The offer of Thai princess Ubolratana for political power was rejected by her own party after announcing that she would obey her brother's order, the king, to block her candidacy.
In a dramatic turn, after shocking the nation by announcing that they wanted to run for the prime minister, the Thai Raksa Chart party made a brief statement that effectively ended their run.
"The Thai Raksa Chart Party complies with the royal command," she said in a message to the reporters.
The statement added that the party was ready to fulfill its duty to "tradition and royal customs" under the constitutional monarchy of Thailand.
It came when the princess used Instagram on Saturday to thank her supporters. She said she wanted Thailand to "move forward".
She did not directly mention her brother and her political hopes, but thanked the followers for their "love and kindness towards the last day" and thanked her for her support.
"I would like to say once again that I want Thailand to progress, be admirable and acceptable to international countries, that all Thais want rights, an opportunity, a good life and happiness for all," she concluded. ŁILoveYou ".
She shocked the country on Friday when she announced that she would be the Prime Minister's candidate for a populist party loyal to incumbent ex-prime minister Thaksin Shinawatra in a March 24 poll.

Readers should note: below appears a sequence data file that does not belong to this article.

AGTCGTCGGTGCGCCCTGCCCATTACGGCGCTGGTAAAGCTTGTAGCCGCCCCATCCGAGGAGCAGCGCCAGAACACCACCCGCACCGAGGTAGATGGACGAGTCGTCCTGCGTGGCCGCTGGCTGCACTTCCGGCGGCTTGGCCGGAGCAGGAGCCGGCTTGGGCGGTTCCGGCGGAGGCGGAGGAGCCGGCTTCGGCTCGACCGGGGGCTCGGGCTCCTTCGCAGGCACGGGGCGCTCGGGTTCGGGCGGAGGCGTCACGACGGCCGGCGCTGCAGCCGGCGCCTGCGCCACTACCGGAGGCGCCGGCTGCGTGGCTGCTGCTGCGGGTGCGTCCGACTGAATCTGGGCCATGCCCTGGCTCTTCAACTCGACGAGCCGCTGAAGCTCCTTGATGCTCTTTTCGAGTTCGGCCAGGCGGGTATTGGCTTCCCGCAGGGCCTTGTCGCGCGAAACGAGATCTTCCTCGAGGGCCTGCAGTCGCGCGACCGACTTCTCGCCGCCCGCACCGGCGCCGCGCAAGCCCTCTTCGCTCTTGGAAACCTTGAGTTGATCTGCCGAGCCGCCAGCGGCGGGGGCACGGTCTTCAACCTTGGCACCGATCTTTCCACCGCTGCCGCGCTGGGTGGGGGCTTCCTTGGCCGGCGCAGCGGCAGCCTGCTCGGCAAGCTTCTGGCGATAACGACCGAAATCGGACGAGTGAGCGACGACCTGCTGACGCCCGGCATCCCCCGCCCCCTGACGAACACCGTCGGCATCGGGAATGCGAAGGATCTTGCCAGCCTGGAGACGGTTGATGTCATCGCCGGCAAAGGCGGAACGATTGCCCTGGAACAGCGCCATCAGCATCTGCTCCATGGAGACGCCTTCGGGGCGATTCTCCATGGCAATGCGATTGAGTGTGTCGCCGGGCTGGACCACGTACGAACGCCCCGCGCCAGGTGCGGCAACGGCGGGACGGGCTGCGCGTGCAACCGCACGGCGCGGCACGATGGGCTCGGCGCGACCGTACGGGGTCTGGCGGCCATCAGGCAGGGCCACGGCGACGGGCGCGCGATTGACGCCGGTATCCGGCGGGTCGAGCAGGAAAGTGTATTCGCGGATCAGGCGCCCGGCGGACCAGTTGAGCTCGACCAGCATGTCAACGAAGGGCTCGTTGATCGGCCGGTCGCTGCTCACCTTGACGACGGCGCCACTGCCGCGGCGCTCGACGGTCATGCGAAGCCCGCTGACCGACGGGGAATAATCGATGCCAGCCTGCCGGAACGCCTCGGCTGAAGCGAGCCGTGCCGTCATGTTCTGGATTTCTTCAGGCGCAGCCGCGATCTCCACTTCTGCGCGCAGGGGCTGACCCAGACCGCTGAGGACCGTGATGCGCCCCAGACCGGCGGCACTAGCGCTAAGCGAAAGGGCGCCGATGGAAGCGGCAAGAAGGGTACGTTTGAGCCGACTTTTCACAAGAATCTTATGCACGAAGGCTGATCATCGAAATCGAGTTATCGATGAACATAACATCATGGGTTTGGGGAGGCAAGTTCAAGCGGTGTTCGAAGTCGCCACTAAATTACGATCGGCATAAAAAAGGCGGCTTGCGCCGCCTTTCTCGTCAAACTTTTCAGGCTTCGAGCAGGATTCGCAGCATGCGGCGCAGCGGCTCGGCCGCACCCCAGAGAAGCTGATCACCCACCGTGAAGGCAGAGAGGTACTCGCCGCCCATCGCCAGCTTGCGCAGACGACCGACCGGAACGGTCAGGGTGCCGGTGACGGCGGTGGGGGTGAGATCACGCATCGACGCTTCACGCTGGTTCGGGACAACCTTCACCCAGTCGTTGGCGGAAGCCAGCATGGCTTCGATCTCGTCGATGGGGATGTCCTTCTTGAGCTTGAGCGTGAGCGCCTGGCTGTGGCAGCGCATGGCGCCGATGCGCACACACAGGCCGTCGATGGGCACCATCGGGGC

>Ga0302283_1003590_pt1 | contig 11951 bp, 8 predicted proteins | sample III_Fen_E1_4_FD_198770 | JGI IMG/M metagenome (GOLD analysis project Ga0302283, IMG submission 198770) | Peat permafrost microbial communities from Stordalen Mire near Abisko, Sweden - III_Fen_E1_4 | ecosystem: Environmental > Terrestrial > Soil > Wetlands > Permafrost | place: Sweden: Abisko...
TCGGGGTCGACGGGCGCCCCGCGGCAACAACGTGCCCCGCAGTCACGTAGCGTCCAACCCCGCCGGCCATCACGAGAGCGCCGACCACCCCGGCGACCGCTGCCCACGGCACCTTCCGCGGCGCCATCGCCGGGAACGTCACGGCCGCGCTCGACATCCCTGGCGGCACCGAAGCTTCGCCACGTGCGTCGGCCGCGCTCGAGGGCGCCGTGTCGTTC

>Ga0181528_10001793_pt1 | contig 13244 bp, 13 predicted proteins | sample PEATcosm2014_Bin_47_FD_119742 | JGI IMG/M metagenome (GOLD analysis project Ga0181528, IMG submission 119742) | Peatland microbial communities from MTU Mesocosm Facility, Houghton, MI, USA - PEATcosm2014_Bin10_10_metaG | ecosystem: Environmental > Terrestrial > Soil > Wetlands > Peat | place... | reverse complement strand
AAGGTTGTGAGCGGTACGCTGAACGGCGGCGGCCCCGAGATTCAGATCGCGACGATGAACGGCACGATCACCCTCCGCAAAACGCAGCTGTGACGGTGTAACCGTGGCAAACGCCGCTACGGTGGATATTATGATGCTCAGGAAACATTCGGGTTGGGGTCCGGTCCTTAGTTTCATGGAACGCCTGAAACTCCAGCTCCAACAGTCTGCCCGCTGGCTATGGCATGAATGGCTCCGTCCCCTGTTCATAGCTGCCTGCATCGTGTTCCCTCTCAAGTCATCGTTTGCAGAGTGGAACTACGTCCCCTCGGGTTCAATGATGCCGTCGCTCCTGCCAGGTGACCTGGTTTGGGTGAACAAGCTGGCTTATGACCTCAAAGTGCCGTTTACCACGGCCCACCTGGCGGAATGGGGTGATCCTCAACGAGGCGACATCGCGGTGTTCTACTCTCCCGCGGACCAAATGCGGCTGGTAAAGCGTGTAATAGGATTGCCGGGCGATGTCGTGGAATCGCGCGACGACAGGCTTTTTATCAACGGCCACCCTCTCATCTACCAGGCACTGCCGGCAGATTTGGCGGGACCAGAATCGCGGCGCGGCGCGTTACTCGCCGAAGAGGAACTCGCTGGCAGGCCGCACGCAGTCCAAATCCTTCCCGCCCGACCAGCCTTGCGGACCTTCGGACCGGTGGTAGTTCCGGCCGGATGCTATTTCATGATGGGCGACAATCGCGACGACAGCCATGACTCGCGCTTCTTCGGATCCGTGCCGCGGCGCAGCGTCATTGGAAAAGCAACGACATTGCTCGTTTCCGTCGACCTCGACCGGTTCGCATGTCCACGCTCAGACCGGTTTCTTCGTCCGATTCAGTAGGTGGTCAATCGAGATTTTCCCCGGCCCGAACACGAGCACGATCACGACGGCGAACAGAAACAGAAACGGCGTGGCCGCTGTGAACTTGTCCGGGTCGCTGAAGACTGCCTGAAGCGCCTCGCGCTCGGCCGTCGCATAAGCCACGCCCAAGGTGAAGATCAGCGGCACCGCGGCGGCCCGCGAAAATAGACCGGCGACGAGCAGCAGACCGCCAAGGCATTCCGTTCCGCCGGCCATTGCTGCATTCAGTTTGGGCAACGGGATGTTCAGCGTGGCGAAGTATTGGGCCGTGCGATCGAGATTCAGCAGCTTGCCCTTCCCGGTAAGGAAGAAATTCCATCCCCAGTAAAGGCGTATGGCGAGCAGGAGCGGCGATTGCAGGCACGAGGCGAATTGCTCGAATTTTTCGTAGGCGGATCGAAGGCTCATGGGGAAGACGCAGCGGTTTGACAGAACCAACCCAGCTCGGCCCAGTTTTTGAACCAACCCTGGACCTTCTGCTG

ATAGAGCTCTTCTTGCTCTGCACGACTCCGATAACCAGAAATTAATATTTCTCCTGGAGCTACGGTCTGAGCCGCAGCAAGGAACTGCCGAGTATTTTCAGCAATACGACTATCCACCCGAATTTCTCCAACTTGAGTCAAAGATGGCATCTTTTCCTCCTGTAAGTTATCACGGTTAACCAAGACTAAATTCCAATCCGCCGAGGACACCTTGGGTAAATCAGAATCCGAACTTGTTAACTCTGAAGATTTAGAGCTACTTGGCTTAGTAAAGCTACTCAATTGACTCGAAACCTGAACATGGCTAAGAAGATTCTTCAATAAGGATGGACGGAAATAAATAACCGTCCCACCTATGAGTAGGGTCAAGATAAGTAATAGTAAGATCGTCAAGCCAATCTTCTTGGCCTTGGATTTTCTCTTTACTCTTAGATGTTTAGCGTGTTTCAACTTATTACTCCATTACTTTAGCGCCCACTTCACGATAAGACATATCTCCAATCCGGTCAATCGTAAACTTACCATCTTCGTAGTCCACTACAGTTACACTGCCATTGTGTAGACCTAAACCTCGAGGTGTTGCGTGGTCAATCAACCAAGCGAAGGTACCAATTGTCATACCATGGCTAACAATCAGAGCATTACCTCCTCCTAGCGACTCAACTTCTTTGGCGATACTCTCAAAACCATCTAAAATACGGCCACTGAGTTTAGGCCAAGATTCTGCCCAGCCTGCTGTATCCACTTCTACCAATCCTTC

Their push into politics-the break with the royal tradition-seemed, however, to be short-lived, after the public opposition of their younger brother, King Maha Vajiralongkorn.
66-year-old King Vajiralongkorn issued a message late on Friday. He said that his older sister's candidacy was "inappropriate," and it was against the spirit of the constitution that the kings became involved in politics.
While the electoral commission has the final word on the candidate's approval, it seems unlikely that its members would ignore the king's powerful influence in the decision.
Thailand has been a constitutional monarchy since 1932, but the royal family had great influence.
Friday was the last day the parties could declare candidates.
Her main opponent in the parliamentary elections in March would have been the incumbent Prime Minister Prayuth Chan-ocha, who was in charge of the army when he led the coup in 2014 and is now leading the ruling junta. He also announced his candidacy on Friday.